At first I thought that by relative truth, you really meant relative morality. Relative morality is an entirely different creature, one which can be rationalized...provided God does not exist. However, though it may be rationally attainable, it has no positive application (unless the ability to rationalize unconditional selfishness is a positive).

I have programmed computers for about 20 years, and have become very adept at the application of logic. For about 10 of those years, I wrestled internally with merging science and religion...as they both cannot be correct if they are contradictory; one has to take precedence and I chose science. I effectively operated at the level of theistic evolutionist, but I was aware that the cruel, wasteful and ultimately ineffective god of theistic evolution was intellectually indistinguishable to no God at all (and I acted that way). I could go into gruesome detail about the destructive logic attainable from this position, but what happened afterward is more important.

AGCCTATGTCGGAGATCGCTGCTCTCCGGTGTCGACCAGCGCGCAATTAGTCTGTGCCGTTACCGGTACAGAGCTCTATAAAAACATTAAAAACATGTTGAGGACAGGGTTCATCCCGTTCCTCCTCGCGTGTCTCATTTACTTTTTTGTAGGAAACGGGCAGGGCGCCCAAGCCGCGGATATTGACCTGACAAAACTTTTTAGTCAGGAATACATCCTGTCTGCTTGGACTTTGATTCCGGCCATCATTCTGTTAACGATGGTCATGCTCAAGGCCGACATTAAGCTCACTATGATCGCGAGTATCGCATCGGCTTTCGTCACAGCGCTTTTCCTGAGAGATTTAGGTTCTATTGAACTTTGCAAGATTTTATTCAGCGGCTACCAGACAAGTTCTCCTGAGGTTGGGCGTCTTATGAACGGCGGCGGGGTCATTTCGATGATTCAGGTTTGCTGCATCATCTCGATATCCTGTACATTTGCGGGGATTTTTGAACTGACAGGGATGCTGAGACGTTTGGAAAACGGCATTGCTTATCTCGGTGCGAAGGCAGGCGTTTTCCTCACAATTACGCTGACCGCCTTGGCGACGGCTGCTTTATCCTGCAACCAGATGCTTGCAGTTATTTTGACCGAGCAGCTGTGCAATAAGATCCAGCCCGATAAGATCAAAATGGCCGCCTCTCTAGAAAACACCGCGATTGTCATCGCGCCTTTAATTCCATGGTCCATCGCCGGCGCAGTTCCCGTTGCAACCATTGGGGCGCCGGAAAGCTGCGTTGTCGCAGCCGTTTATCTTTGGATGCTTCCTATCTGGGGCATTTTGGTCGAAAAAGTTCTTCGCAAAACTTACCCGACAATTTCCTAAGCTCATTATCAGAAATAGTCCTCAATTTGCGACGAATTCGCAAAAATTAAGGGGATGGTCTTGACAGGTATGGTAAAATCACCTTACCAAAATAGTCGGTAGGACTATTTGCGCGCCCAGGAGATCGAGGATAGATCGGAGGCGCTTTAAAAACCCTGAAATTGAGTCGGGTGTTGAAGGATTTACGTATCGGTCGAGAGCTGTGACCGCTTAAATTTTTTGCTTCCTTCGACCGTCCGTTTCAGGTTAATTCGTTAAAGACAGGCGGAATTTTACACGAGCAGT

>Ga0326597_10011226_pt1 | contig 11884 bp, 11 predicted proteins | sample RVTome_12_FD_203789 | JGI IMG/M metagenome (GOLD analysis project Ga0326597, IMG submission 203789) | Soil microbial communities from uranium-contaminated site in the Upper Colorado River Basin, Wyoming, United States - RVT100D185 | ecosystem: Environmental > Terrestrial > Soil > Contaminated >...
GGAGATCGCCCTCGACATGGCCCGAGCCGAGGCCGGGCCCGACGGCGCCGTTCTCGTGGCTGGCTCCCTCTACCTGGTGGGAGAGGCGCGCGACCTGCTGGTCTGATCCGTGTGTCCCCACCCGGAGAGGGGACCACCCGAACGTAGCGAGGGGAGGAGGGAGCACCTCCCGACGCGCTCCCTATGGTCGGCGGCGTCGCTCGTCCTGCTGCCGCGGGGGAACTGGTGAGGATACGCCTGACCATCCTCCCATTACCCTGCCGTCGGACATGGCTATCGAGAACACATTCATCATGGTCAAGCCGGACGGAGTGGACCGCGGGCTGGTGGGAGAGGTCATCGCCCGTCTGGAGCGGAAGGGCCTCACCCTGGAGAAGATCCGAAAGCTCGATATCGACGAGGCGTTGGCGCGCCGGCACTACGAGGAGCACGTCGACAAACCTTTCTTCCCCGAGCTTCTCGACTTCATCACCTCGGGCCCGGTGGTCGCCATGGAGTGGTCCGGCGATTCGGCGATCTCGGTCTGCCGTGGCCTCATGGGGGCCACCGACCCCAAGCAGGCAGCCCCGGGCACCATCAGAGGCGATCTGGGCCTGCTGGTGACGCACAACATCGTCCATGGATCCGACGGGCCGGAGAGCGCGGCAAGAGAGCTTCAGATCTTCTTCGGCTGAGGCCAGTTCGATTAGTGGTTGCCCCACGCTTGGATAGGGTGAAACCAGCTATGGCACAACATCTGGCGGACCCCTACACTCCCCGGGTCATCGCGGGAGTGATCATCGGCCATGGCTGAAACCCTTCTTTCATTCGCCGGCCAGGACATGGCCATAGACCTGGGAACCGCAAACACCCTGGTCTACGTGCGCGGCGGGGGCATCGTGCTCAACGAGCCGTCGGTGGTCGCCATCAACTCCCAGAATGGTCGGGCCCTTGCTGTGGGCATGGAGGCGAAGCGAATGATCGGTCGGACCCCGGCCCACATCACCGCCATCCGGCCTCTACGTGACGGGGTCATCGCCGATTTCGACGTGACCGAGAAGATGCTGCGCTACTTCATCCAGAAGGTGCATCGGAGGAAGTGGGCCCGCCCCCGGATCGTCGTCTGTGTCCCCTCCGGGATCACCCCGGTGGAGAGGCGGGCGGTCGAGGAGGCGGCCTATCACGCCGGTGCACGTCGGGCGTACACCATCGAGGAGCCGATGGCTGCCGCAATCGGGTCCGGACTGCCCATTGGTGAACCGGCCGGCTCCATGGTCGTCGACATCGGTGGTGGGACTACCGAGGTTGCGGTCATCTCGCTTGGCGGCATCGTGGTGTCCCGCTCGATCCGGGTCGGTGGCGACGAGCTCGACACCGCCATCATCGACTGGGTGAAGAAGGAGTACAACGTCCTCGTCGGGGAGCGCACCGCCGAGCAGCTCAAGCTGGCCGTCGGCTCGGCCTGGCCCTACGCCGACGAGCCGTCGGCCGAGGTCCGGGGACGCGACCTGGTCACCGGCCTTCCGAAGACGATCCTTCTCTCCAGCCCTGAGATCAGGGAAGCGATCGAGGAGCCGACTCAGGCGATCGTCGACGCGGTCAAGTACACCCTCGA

It wasn't until I applied the idea that God is as described in the Bible to real life, that everything began making sense. Morality makes sense. Suffering and evil make sense. Even scientific issues make more sense. Granted, I had to discard some mainstream scientific conclusions which rely on the effective nonexistence of God like the big bang and abiogenesis, but none of those ideas are particularly useful anyway except in intellectual discussion and scifi plot lines. I've never really seen a whole lot of things I would call "mysteries" in the Bible, but that's because I've always understood that the Bible only makes sense with the understanding of God existing as described in the Bible, even during my acceptance of the god of theistic evolution. Think of it as suspension of disbelief; it's like viewing Star Trek and suspending disbelief in aliens (especially Q), except it was the Bible and I suspended my disbelief in God as described therein. (And today I can still suspend disbelief in the big bang, etc. to enjoy a scifi every now and again.)

Christianity can be brutally rational because there is no logical or scientific reason that the God of the Bible not existing holds any merit over Him existing and things really do make more sense if He does exist. But if, held as prerequisite that God does not exist (or is ineffectual as the god of an evolutionary world), good and evil have absolutely no rational basis (hence, general societal confusion on the issue) and the only brutally rational moral system of which I'm aware is hedonism. When faced with the option of throwing out a few useless scientific conclusions or throwing out all reasoning behind morality and all rational explanations for evil and suffering, I'm choosing the first and I believe I am rational in doing so.